The model operated currently by the SWP is not that of the Bolshevik revolution. It is a version of the Zinovievite model adopted during the period of ‘Bolshevisation’ in the mid-1920s and then honed by ever smaller and more marginal groups.”
This statement shows how brilliantly the opposition’s analysis and discussion has developed over these weeks. They locate the historic break much further back than most criticism of the central committee so far, and gently suggest that the problems of democracy that have exploded now were unfortunately reintroduced into the IS tradition in the course of the ‘turn to Lenin’.

Other critiques of Callinicos’ article have come from various angles, from Paul LeBlanc to the different approach of Pham Binh), but all make a good case that the way the SWP works has very little to do with how the Bolsheviks were organised.

In particular, when it comes to one of the issues that gets central committee supporters most worked up – whether party members should be disagreeing with each other in public or not – the critics throw back the mountains of evidence that the Bolsheviks did so constantly, in the middle of life-and-death struggles. On the horror of ‘factionalism’, the loyalists’ other great bugbear, we should listen again to Trotsky for a moment:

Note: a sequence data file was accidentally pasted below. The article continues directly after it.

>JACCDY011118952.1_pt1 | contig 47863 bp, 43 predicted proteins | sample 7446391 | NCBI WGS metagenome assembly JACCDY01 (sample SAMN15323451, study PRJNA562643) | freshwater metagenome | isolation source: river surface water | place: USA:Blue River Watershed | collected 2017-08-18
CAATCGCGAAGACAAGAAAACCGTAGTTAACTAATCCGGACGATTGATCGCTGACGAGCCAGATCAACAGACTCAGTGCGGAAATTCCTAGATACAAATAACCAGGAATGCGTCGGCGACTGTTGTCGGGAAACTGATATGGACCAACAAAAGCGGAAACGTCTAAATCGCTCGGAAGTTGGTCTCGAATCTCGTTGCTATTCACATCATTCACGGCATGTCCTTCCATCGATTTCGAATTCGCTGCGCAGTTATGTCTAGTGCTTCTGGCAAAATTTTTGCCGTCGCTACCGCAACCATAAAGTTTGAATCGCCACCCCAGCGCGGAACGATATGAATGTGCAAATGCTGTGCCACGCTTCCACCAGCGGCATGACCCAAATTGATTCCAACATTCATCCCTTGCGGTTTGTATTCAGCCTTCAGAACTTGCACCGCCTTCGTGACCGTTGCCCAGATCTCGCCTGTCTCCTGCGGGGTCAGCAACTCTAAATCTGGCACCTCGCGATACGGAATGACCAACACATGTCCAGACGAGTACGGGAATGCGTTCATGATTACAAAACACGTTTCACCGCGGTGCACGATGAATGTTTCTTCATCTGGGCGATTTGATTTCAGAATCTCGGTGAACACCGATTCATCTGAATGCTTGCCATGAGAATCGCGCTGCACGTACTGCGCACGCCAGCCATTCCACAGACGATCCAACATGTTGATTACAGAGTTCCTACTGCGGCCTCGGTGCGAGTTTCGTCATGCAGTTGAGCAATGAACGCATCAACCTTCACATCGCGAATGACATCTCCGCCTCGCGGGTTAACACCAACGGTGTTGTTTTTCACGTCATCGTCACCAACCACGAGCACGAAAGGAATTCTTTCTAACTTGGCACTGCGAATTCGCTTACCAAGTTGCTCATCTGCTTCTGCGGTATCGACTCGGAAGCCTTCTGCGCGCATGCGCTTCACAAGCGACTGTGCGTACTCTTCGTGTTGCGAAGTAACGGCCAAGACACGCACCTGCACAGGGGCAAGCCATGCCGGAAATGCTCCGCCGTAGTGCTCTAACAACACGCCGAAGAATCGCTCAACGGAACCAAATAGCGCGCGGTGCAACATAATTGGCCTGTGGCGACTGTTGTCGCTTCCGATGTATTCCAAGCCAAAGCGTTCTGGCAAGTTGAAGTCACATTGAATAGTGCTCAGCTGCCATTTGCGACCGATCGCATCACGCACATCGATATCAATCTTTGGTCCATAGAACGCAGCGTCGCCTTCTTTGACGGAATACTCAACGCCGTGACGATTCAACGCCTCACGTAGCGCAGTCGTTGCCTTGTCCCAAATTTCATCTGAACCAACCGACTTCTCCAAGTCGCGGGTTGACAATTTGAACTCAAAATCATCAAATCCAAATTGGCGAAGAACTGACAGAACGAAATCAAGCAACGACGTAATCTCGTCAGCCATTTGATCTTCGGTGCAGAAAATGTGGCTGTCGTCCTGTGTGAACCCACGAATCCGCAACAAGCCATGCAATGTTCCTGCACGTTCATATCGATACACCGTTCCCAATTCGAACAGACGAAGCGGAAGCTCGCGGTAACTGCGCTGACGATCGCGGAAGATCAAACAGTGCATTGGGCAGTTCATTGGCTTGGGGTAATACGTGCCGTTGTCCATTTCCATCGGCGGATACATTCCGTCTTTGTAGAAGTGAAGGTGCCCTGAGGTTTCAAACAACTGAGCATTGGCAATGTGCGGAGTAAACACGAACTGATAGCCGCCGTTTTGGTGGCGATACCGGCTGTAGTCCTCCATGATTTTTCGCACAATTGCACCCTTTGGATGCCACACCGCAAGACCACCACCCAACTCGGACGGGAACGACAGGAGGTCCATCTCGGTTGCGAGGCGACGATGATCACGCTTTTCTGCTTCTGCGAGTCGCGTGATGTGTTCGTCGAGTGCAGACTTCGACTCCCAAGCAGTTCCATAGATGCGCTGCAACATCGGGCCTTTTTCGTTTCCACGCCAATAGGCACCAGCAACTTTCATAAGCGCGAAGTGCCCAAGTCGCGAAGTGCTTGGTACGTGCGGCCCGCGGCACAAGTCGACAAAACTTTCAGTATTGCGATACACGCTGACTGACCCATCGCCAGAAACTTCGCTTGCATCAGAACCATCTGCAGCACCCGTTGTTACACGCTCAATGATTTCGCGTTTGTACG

“The present doctrine that Bolshevism does not tolerate factions is a myth of the epoch of decline. In reality the history of Bolshevism is a history of the struggle of factions.”
Callinicos and co will not engage on this terrain of historical fact because they know they’re not onto a winner. For all the bluster about ‘defending Leninism’, they are well-read enough to be very well aware that the internal party regime they are defending is so much stricter than the Bolsheviks – despite conditions of 21st century legality! – that it is not even a caricature. It is, instead, a set of anti-democratic practices that has developed over time to defend the party bureaucracy.